Cetacean Society International

Whales Alive! - Vol. XVI No. 4 - October 2007

Sister Sanctuaries
to Protect Endangered Humpback Whales
at Both Ends of Migration

By Dr. Nathalie Ward, CSI Board

A humpback whale, named "Salt," makes a 3000-mile round-trip journey each year - swimming from the colder waters of the North Atlantic to the warm waters of the Caribbean Sea. To protect Salt and her offspring on both ends of their migration, the United States and the Dominican Republic and have joined hands to form a special relationship - a Sister Sanctuary.

Salt's tail

Salt was first seen in New England waters in the mid-1970s. She is a great-grandmother! Over the past thirty years, she has escorted 10 calves from the mating and calving grounds in the Dominican Republic back to Stellwagen Bank feeding grounds.
(Photo Credit: Provincetown Center for Coastal Studies.)

Dominican Republic and the United States
Partner in Historic Conservation Effort

The Dominican Republic's Ministry of Environment and Natural Resources and the United States' National Oceanic and Atmospheric Administration (NOAA) established the world's first sister sanctuary linkage protecting an endangered migratory marine mammal species on both ends of its range (December 2006). The Stellwagen Bank National Marine Sanctuary (SBNMS) off the coast of Massachusetts, and the Santuario de Mamíferos Marinos de la República Dominicana (SMMRD), two marine protected areas 1,500 miles apart, provide critical support for the same humpback whale population of around 900 whales. These humpbacks are resident at SBNMS and adjacent waters' feeding grounds from April through December and migrate to low latitudes, including the waters off the Dominican Republic, to mate and calve.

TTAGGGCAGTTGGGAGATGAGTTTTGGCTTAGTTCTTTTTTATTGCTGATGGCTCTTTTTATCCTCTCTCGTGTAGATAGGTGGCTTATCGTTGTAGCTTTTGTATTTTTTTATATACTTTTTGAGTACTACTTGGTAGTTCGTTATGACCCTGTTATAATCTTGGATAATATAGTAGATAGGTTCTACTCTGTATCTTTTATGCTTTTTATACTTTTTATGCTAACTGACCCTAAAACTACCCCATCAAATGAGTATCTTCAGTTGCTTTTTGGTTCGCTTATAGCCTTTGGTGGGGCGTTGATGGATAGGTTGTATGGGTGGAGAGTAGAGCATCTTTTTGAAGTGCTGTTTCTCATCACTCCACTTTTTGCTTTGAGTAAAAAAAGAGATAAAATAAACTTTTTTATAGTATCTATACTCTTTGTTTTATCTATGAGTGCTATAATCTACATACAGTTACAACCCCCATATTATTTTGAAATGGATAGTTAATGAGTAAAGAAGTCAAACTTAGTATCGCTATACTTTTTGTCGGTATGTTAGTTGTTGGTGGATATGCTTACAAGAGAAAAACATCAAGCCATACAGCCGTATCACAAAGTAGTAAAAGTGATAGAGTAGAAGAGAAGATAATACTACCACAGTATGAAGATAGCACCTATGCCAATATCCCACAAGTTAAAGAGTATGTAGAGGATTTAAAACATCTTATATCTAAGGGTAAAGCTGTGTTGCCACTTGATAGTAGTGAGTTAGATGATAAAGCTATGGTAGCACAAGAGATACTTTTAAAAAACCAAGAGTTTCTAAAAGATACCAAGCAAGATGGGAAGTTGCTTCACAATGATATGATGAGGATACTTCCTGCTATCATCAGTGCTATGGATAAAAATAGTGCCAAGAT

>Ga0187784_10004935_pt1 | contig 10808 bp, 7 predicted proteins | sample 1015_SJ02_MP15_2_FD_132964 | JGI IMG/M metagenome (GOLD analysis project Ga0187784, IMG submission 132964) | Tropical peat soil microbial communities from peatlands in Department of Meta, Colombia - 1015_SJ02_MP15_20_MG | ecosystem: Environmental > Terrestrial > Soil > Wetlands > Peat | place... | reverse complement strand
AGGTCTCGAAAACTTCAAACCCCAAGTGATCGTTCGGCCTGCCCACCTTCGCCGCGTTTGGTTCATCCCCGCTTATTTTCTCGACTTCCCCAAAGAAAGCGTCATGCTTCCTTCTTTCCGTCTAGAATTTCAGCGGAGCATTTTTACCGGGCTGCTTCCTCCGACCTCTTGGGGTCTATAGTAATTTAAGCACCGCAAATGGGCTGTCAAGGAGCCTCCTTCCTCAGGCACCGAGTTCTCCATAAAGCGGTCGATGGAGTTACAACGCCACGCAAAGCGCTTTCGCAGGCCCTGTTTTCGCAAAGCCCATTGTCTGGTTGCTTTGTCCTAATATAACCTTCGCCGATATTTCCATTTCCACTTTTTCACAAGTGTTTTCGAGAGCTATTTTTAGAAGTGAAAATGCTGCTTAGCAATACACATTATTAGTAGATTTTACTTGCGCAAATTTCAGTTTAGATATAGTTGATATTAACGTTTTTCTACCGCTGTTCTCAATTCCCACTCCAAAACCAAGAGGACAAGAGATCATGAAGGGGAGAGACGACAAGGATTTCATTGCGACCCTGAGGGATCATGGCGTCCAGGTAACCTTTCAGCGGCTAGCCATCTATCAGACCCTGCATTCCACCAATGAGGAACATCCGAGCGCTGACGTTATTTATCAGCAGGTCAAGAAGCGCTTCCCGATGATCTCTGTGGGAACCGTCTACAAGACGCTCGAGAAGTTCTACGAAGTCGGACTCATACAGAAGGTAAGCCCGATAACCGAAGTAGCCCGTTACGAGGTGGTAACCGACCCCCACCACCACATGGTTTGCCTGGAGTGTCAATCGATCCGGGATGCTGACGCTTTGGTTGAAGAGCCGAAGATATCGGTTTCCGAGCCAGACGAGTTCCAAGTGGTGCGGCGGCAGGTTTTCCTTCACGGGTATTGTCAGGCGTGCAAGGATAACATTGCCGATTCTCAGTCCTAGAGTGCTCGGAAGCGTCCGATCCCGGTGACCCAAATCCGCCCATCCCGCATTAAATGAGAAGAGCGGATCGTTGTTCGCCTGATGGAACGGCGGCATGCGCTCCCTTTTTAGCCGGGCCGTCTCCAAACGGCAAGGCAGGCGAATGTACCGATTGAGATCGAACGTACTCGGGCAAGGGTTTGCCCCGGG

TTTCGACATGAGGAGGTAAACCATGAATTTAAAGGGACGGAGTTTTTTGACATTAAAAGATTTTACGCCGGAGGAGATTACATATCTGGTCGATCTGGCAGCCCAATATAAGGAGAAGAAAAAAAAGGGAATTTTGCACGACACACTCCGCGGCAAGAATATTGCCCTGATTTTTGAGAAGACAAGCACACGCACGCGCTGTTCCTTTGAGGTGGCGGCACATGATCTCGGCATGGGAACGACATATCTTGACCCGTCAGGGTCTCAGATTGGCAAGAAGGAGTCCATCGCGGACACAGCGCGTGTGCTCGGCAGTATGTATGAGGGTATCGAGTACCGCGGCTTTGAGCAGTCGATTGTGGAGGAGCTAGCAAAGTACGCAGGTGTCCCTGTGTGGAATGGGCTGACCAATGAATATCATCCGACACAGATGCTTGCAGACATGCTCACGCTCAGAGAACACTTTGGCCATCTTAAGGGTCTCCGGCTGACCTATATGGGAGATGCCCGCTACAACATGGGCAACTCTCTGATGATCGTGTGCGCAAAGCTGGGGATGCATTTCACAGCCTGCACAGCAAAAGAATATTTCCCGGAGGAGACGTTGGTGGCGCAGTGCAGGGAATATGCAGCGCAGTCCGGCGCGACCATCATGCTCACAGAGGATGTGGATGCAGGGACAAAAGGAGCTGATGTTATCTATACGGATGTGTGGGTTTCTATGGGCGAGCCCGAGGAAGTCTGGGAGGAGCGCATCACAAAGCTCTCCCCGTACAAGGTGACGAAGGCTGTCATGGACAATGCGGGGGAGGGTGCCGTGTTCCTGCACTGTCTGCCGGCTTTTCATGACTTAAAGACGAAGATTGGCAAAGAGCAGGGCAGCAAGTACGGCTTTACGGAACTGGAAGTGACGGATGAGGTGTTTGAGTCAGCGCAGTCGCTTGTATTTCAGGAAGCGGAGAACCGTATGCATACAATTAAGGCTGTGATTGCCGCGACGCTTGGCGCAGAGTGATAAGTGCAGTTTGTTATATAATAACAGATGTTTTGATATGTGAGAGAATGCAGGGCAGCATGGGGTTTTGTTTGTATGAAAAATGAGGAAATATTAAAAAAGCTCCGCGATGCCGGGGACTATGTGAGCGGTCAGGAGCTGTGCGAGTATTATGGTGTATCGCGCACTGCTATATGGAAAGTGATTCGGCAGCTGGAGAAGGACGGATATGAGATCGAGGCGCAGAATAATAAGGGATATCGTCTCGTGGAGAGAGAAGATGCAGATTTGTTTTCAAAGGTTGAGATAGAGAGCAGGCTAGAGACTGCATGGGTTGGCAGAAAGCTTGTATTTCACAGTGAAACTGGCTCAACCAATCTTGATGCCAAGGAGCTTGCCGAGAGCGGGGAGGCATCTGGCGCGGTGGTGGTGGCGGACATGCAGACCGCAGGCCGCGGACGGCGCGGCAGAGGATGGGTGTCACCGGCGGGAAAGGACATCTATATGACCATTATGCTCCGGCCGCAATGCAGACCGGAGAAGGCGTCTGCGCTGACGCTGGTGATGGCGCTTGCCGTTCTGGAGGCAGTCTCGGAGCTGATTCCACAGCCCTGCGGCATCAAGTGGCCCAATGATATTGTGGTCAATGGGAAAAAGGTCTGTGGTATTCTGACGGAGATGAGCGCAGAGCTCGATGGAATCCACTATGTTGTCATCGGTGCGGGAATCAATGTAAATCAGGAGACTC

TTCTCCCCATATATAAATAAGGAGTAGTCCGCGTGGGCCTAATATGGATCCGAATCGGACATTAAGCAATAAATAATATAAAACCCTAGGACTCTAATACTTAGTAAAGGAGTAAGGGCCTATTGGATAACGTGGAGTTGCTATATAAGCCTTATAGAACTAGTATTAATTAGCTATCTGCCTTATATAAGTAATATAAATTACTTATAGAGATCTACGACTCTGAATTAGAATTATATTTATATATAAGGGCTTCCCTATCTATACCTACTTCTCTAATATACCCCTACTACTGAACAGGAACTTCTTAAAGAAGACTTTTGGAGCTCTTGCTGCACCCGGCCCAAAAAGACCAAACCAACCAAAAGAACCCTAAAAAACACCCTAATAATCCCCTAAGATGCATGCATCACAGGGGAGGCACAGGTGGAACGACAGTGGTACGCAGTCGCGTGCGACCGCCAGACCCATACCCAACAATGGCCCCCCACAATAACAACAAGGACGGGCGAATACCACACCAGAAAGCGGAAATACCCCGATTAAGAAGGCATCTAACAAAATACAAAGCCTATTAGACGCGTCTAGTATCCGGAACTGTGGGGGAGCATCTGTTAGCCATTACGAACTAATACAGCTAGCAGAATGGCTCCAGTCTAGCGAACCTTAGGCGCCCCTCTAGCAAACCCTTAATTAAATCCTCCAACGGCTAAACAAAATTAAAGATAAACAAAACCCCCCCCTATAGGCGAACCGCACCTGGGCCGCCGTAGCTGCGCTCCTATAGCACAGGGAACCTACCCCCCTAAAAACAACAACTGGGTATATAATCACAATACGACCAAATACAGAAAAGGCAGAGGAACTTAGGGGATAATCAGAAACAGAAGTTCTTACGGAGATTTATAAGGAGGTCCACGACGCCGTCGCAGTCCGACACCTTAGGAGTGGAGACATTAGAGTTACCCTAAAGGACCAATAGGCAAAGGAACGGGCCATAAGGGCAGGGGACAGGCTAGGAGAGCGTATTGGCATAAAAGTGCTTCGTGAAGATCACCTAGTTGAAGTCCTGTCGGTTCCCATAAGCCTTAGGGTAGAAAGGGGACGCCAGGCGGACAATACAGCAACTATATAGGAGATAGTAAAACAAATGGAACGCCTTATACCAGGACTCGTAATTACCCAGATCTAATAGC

The SBNMS (in the Gulf of Maine - GoM) is one of the most intensively used cetacean habitats in the northeast continental shelf region of the United States. Of special note, the data set for humpback whales in the SBNMS is the longest and most detailed study of baleen whales in the world. Matrilineal studies show evidence of four generations (1975-2006) of humpback use of, as well as inter-generational site fidelity to, the sanctuary as a feeding and nursery area. The Dominican Republic is the first Caribbean nation to establish a marine mammal sanctuary in the Wider Caribbean region. Within SMMRD, Silver Bank, represents the densest concentration of humpbacks found in the North Atlantic with up to 3000 humpback whales present at one time.

Regional Significance in the Caribbean - Relevance to SPAW

During the past two decades, awareness of marine mammals and their habitats in the Wider Caribbean Region (WCR) has increased. Because marine mammals are transboundary animals, successful conservation of marine mammals in the WCR will ultimately depend upon the commitment of countries there to build and maintain, with international assistance, internal capacities for setting conservation priorities and achieving high standards of population and habitat protection.

One of the goals of UNEP's Specially Protected Areas and Wildlife (SPAW) Protocol is to develop specific regional and national management plans for endangered, threatened or vulnerable species in support of national biodiversity conservation efforts. In order to achieve this, Parties of SPAW developed a draft Marine Mammal Action Plan (MMAP) for the Wider Caribbean Region (WCR) in 2005. (See UNEP web site: http://www.cep.unep.org/pubs/meetingreports/MMAP/mmap.php). This framework of activities has been developed in order to assist governments in the region with their efforts to develop and improve marine mammal conservation practices and policies. In order to accomplish these objectives, the draft MMAP specifically requests the following: